When we identify a knowledge gap, we complete an evidence search to determine what EBPs are available to overcome the gap.

There are several interventions we employ to identify knowledge gaps in nursing practice in the department of behavioral health. The most impactful process is the monthly chart audits that are completed on each nurse, APP, and MD who provide care in our department  The data that we collect during the audit process is based on EBP and reported up through our Quality Committee. Three years ago during our quality audits, we noted that depression inventories were not being completed on a regular basis. According to Dham et. al (2017), depression screens assure not only quality care that is cost-effective but also helps guide clinicians in diagnosis and treatment.

When we identify a knowledge gap, we complete an evidence search to determine what EBPs are available to overcome the gap. Linking the evidence to the practice environment is challenging and a Quality Improvement model is crucial in supporting staff as they adapt their practice models (Taylor et al., 2013)  Our QI team takes the forefront on educating staff through team meetings, department meetings, one on one training as well as mandatory LEAP modules. The Learning Engagement and Performance (LEAP) system modules are used at MetroHealth Medical Center to cover information required by several compliance and accreditation organizations to help keep our staff, our patients, and our visitors safe. The Plan-do-study-act model is another QI model that can be used to adopt changes.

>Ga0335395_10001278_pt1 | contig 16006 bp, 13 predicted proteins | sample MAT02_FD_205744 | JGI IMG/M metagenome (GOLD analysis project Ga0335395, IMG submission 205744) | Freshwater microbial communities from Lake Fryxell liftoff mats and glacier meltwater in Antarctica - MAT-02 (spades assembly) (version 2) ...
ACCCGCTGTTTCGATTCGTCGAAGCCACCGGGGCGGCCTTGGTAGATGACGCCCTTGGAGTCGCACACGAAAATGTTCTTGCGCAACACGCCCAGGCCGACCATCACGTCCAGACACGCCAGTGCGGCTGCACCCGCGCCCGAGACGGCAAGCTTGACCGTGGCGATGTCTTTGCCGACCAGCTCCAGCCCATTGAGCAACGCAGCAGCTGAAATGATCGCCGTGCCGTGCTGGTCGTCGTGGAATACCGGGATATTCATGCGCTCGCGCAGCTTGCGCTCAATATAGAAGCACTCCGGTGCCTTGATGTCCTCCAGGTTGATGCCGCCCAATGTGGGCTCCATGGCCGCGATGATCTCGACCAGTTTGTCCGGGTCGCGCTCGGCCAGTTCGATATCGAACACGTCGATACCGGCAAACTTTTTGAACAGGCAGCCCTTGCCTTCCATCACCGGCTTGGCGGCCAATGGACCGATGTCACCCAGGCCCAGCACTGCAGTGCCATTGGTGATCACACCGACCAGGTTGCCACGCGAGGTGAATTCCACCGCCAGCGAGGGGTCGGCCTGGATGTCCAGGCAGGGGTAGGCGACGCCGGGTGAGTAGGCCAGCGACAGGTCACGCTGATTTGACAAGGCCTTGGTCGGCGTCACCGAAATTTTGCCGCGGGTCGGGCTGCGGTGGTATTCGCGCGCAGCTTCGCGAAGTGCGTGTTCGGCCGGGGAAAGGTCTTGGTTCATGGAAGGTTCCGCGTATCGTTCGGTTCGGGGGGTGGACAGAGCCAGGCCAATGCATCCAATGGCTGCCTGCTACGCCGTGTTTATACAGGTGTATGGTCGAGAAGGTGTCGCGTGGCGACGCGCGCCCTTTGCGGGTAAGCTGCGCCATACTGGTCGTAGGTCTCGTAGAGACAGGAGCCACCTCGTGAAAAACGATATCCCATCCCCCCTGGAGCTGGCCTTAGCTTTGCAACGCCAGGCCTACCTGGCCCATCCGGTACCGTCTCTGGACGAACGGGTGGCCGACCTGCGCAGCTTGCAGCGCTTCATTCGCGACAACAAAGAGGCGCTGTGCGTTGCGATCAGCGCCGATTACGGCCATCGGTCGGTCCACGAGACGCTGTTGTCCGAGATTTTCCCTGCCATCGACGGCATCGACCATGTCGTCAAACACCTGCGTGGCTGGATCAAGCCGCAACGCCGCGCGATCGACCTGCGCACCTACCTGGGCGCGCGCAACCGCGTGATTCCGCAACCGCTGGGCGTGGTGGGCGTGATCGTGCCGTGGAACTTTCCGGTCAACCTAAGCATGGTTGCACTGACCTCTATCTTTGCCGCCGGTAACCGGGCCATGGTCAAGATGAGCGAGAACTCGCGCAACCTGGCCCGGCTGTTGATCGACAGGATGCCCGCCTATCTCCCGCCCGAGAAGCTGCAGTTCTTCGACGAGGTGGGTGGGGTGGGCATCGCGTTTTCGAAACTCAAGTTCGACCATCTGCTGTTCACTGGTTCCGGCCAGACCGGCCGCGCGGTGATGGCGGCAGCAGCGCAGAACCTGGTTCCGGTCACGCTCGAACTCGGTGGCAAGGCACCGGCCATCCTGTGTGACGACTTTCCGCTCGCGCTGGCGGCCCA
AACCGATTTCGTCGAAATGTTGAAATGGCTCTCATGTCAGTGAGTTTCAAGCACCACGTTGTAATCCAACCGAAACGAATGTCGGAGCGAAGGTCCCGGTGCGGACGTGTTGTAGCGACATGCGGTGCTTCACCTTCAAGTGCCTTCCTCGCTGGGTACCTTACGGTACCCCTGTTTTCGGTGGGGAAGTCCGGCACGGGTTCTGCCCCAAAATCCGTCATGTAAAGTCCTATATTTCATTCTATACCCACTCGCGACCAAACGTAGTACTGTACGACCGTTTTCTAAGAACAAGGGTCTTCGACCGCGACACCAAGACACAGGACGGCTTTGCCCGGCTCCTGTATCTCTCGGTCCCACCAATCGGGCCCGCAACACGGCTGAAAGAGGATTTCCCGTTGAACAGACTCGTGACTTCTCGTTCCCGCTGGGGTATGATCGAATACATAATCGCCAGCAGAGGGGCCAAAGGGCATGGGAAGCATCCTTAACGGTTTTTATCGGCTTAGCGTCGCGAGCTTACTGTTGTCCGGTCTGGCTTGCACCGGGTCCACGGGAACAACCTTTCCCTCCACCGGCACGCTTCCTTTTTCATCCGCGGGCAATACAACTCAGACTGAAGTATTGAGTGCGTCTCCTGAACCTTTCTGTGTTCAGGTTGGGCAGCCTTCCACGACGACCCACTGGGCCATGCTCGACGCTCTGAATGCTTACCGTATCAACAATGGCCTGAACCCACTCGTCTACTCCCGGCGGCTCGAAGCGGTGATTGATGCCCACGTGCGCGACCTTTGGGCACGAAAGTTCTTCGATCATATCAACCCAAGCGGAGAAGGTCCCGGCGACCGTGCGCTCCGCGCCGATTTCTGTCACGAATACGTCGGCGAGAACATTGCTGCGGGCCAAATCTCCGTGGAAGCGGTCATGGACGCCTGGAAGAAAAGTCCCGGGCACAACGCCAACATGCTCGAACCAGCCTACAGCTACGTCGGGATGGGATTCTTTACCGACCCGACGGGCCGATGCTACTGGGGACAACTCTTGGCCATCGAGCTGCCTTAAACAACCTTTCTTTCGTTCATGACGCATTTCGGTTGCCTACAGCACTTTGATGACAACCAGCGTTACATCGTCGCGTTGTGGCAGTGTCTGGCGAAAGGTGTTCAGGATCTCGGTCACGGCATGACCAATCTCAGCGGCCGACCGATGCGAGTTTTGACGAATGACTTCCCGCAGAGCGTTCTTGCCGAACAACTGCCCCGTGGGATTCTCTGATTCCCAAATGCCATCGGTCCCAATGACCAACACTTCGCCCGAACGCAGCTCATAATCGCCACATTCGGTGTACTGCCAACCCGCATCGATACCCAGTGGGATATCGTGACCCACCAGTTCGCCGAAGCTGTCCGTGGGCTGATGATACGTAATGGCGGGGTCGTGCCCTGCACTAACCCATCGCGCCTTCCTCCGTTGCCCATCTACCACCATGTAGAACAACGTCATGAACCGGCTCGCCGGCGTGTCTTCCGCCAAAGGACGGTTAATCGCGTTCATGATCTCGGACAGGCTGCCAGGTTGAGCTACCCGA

I believe empowering staff is paramount in maximizing their potential to overcome knowledge gaps. Individuals involved in the process are engaged in the process, and in return are committed to the process. We utilize TeamSTEPPS to place the problem in the hands of those who are entrenched in the problem- they know it best.  By tasking them to take ownership we build a competent and connected workforce. TeamSTEPPS has five key principles and is based on team structure, communication, leadership, situation monitoring, and mutual support.

I will guide evidence-based practice by leading when necessary and facilitating when needed. Arming staff with knowledge on how research, EBP, and QI work together to overcome knowledge gaps is an important foundation to lay when addressing needed process changes. I will also be open and non-dismissive with others who are naïve to the process, cultivating an environment where learning and creativity can blossom.

REFERENCES

Dham, P., Colman, S., Saperson, K., McAiney, C., Lourenco, L., Kates, N., & Rajji, T. K. (2017). Collaborative care for psychiatric disorders in older adults: A systematic review. Canadian Journal of Psychiatry, 62(11), 1–11. https://doi.org/10.1177/0706743717720869 (Links to an external site.)

Taylor, M. J., McNicholas, C., Nicolay, C., Darzi, A., Bell, D., & Reed, J. E. (2013). A systematic review of the application of the plan–do–study–act method to improve quality in healthcare. BMJ Quality & Safety, 23, 290–298. https://doi.org/10.1136/bmjqs-2013-001862

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